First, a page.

Un-reported Olympic Moments | Part 1
The imprints of London 2012 have made their lasting marks, settling their stories into whatever place they can find in our overcrowded, everyday, mundane lives.
Swim, Michael, swim. Phelps did, reaching out for 19 and touching 22. The U.S. women’s gymnastics team morphed into the Fierce Five, breaking Russian and Romanian hearts. Jamaica’s Usain Bolt wrote an absorbing sequel to his best-selling Beijing memoir—and with typical grammatical style. And on one unforgettable Super Saturday, Great Britain channeled the spirit of an empire as British athletes Ennis, Rutherford and Farah captured glory for the Crown.
Naturally the absolute courage and unbreakable will of South Africa’s Oscar Pistorius lingers. As will American Aly Raisman’s stunningly beautiful floor exercise, which surely cannot be quantified even by gold. And you don’t have to prefer the sport to be overwhelmed by the mesmerizing platform-diving skills of China’s Chen Ruolin.
Mystifyingly, however, there were other scenes during these truly enjoyable Games—small scenes that played out, somehow, someway, outside the media microscope.
So, to pay homage to London 2012, I’ve discovered 12 such moments. (That's right, exactly 12. It's very convenient, right?)
Part 1: Moments #12 - 7
#12. We heard about the Chinese badminton players who purposefully “threw” matches. But flying under the radar was a Mongolian track-and-field competitor of little consequence. He purposefully threw a javelin in the direction of Danny Boyle, the artistic director for London’s Opening Ceremonies, who was taking in the field events. According to Scotland Yard, the Mongolian athlete admitted to being bribed by China, which, in its defense, claimed that their Opening Ceremonies had never once thought of using Kenneth Branagh as an industrialist.
#11. The much anticipated men’s swimming rivalry between Michael Phelps and Ryan Lochte didn’t exactly live up to the hype. Notwithstanding, a spirited duel between Michael’s mother, Debbie, and Ryan’s father, Steve, took place in an undisclosed pub outside the Olympic Village. Debbie and Steve—who enjoy overdressing for swim meets—each told the local bartender several stories indicative of their parenting style, with the bartender finally awarding Steve the gold medal for his encouragement of Ryan’s “too busy for a girlfriend”policy.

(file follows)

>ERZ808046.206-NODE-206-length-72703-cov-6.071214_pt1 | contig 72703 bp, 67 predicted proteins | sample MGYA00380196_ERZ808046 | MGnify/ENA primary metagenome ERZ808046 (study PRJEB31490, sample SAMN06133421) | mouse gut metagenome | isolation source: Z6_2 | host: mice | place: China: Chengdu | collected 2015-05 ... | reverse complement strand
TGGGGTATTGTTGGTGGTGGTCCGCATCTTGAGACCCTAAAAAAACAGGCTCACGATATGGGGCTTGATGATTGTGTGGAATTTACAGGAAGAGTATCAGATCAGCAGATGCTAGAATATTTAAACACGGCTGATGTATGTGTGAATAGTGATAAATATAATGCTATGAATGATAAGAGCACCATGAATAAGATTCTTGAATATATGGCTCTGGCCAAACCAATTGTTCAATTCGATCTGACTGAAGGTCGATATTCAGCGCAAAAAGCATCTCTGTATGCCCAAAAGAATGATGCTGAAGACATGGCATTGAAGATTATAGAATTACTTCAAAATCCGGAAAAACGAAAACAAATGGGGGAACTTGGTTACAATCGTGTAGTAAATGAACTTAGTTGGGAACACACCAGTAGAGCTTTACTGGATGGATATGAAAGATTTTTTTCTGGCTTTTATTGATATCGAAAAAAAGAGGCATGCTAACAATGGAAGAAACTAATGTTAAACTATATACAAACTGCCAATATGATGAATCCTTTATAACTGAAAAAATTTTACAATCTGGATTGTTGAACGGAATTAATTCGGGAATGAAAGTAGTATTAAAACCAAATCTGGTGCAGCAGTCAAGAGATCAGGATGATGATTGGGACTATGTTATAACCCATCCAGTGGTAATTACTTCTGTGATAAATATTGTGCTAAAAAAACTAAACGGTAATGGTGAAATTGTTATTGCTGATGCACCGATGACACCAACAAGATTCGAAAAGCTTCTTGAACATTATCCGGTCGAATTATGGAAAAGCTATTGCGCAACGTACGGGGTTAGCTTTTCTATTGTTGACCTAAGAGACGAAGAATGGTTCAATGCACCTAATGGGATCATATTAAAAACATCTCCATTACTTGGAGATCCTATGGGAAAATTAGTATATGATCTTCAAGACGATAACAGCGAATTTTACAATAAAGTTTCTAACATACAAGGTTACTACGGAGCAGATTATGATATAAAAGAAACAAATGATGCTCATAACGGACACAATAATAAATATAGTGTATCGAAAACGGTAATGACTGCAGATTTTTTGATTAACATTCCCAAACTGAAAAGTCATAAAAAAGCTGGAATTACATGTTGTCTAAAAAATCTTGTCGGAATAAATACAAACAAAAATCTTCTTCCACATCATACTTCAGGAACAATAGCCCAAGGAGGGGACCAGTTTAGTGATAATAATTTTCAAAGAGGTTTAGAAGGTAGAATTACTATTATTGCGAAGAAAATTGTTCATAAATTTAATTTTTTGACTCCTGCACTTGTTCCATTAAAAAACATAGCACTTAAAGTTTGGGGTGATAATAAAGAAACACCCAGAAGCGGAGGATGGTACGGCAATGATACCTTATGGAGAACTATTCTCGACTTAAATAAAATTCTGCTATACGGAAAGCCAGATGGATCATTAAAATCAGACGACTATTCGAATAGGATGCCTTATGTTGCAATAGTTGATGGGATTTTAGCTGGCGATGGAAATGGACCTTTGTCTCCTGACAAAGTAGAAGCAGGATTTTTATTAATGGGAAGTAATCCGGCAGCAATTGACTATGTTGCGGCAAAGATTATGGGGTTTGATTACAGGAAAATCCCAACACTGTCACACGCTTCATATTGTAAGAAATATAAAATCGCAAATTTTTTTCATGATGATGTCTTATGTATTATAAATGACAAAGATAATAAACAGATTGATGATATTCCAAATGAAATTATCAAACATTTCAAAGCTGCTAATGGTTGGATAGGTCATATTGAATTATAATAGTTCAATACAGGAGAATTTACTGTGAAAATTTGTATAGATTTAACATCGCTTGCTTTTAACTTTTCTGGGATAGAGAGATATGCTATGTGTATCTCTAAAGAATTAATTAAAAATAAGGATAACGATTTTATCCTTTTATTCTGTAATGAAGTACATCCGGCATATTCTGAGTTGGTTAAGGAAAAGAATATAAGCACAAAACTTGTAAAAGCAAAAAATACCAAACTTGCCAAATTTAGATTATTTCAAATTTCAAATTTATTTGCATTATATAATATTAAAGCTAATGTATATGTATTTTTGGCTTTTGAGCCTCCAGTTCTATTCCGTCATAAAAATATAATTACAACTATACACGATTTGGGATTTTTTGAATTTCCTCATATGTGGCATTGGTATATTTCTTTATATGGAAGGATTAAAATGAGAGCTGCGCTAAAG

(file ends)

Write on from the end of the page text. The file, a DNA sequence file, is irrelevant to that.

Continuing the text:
#10. In the women's team gymnastics all-around final, emotions were as taught as the tight bodies themselves. Russia’s Viktoria Komova conjured up a tremendous floor exercise only to see the U.S. tip her compatriots to the gold. There were epic tears; coaches administered hugs. Later that night at the Russian hospitality house—where an ice arena was set up to promote Sochi 2014—several former figure-skating champions took Komova aside to offer their professional opinion: “You should’ve tried harder.”
#9. Double-amputee Oscar Pistorius crossed the Olympics-Paralympics barrier as he ushered in a serious (?) debate about whether or not his carbon-fiber Cheetah blades constituted a mechanical or robotic advantage on the track. NBC’s Mary Carillo told us Oscar’s inspiring story, which included an interview with professor Hugh Herr at M.I.T. What she didn’t tell us was that the professor—also a double-amputee who wears prosthetics—challenged Carillo to a tennis match after the interview. He promptly wiped the grass courts with Carillo, beating her 6-2, 6-0, which, it turns out, was inspiring.
#8. For the third consecutive Olympics, Americans Misty May-Treanor and Kerri Walsh Jennings dug up gold from the sand. Earlier in the tournament, the women’s beach volleyball icons played down the sex appeal factor of their sport, saying of their bikinis, in effect: “Hey, it’s just a uniform.” In related news, the Italian men’s water polo team lodged a formal complaint with the International Olympic Committee. The brief statement read: “On our day off, upon touring the British Museum in our uniforms, we were subjected to all manner of outrageous gawking.”
#7. I suppose we needed the reminding, didn't we? We are living in Usain Bolt’s world. “It’s hard to have a higher opinion of Bolt than he does of himself,” NBC's Bob Costas quipped. Unless, of course, you’re Carl Lewis—of whom Bolt said “I’ve lost all respect” (in 2008, Lewis insinuated that Bolt was not drug-free in Beijing). Unnoticed in the Male Sprinter Wars was this fascinating nugget: Bolt and Lewis signed a contract in London to create a rap/hip-hop album in which Bolt will cover songs by Notorious B.I.G. (East Coast) while Lewis covers songs by Tupac (West Coast).
SPOILER ALERT: On a hidden track, Lewis may or may not sing the national anthem.
Un-reported Olympic Moments | Part 2: here.